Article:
The monopod in question is manufactured by the Italian company Manfrotto. It’s a 290 Series (MM294A4) that, when extended, is 59.4 inches tall and held firm and stable by three sturdy clips. Collapsed, it’s 19.3 inches. It weighs 1.2 pounds, and attaches tightly to the standard threaded socket in the base of most came

Manfrotto 290 monopod

Let me be utterly clear: While I may be wildly ancient and decrepit, my hands are nonetheless quite steady. I’ve taken many hand-held photos of which I’m particularly proud. You can peruse some examples of those [shameless plug alert!] on my website, EButterfield Photography.

However, the monopod is a wonderful thing. It attaches firmly to the bottom of my Nikon D7000 (see my previous blog entry, “Fancy Ass”) and in its collapsed form doesn’t particularly get in the way of my handheld shots. But extended, it offers a whole new dimension of stability.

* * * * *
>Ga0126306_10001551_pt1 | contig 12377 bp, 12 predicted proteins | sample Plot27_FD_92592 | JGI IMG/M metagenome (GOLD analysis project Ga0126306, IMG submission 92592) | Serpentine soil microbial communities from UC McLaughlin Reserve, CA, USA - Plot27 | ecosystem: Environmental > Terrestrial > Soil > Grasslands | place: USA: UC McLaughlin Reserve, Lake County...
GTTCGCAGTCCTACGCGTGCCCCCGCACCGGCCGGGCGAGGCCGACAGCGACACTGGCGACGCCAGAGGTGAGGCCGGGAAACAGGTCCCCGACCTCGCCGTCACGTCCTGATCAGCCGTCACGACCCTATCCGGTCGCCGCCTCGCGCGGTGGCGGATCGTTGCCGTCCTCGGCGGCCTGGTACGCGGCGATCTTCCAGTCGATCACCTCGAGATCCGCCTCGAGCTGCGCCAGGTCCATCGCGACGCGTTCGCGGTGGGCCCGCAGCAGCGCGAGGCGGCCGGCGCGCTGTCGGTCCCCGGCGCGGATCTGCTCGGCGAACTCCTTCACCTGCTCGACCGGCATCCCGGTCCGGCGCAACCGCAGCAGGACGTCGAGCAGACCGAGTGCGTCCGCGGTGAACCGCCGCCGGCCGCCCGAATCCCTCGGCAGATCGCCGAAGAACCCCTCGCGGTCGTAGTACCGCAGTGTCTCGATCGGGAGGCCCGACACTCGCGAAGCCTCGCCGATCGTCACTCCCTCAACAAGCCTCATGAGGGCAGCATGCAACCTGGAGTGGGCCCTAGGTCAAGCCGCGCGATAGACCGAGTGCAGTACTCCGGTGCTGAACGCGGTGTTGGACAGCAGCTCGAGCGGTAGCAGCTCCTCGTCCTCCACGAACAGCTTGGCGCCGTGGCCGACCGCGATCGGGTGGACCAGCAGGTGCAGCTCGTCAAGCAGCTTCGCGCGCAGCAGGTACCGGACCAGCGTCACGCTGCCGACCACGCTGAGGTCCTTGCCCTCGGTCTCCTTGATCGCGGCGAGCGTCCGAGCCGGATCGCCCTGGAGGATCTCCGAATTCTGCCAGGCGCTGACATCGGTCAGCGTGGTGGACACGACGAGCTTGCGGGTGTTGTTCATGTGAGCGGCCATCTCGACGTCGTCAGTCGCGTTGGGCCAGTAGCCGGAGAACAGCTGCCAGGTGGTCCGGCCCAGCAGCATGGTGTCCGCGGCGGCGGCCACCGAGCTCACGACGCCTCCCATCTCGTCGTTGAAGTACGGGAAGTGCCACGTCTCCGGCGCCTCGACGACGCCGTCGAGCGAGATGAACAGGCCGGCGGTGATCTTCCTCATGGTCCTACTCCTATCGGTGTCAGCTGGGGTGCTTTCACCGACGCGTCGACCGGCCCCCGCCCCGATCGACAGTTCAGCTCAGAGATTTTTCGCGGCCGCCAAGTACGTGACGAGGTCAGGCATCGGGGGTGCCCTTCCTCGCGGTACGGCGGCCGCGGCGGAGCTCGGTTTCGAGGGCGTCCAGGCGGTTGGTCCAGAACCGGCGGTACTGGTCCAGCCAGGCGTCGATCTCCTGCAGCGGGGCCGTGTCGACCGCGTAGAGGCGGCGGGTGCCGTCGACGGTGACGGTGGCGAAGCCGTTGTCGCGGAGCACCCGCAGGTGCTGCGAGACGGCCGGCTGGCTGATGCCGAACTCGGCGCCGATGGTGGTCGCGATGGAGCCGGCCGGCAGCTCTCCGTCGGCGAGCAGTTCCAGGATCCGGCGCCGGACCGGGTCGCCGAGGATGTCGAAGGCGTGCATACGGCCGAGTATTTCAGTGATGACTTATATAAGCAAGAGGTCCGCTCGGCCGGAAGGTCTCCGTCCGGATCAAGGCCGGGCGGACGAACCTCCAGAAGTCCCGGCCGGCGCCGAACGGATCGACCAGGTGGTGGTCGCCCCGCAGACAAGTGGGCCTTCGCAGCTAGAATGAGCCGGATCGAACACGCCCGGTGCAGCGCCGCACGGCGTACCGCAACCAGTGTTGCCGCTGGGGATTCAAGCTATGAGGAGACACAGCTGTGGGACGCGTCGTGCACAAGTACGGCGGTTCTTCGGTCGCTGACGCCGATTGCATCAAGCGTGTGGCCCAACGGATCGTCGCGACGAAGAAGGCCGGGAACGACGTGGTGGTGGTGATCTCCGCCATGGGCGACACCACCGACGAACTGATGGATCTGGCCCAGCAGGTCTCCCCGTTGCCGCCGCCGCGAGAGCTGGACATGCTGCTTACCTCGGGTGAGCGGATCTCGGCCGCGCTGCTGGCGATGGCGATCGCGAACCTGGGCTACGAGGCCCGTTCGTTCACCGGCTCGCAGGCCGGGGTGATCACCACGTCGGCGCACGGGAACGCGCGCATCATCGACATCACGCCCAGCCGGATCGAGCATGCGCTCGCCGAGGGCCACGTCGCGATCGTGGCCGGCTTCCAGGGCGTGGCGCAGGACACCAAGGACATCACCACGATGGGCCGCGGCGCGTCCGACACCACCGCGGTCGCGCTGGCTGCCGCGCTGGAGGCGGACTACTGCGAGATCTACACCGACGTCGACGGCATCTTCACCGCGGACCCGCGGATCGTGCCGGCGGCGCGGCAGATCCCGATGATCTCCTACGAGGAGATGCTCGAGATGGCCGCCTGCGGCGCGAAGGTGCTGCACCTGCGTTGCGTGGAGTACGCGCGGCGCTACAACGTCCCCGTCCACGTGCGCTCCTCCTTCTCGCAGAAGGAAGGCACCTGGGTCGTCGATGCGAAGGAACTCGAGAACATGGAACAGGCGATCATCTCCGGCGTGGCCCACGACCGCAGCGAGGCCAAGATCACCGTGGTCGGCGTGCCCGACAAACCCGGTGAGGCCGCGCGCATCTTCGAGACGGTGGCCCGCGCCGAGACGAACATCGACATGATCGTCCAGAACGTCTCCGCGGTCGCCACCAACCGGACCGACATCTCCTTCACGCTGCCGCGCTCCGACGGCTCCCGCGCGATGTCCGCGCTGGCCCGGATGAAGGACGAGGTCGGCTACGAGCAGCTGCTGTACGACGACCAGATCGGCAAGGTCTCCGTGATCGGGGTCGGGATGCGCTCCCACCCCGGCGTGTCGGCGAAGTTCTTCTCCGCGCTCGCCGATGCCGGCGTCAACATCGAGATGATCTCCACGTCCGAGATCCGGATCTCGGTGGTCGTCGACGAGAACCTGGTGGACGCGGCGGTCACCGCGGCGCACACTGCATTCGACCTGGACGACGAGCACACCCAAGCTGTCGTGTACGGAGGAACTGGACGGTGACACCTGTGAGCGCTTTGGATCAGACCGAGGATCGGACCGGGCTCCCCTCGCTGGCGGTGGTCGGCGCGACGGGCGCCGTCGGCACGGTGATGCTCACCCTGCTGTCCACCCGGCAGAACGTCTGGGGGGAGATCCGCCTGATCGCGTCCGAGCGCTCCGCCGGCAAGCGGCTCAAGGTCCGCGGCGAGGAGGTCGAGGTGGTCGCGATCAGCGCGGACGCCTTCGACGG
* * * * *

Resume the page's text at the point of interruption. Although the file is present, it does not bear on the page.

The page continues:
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Look at this photo, for instance (click to embiggen, to better observe):

Gimli the cat, hand-held and monopod photos compared

My ever-patient cat, Gimli, cooperatively posed for both a hand-held and a monopodded portrait, which are combined here into a single image for comparison purposes through the wonders of Photoshop. The light conditions in my living room yesterday were not particularly good (muted sunlight and overhead incandescents), and other than resize and slide the photos together, these are pretty much how they came out of the camera.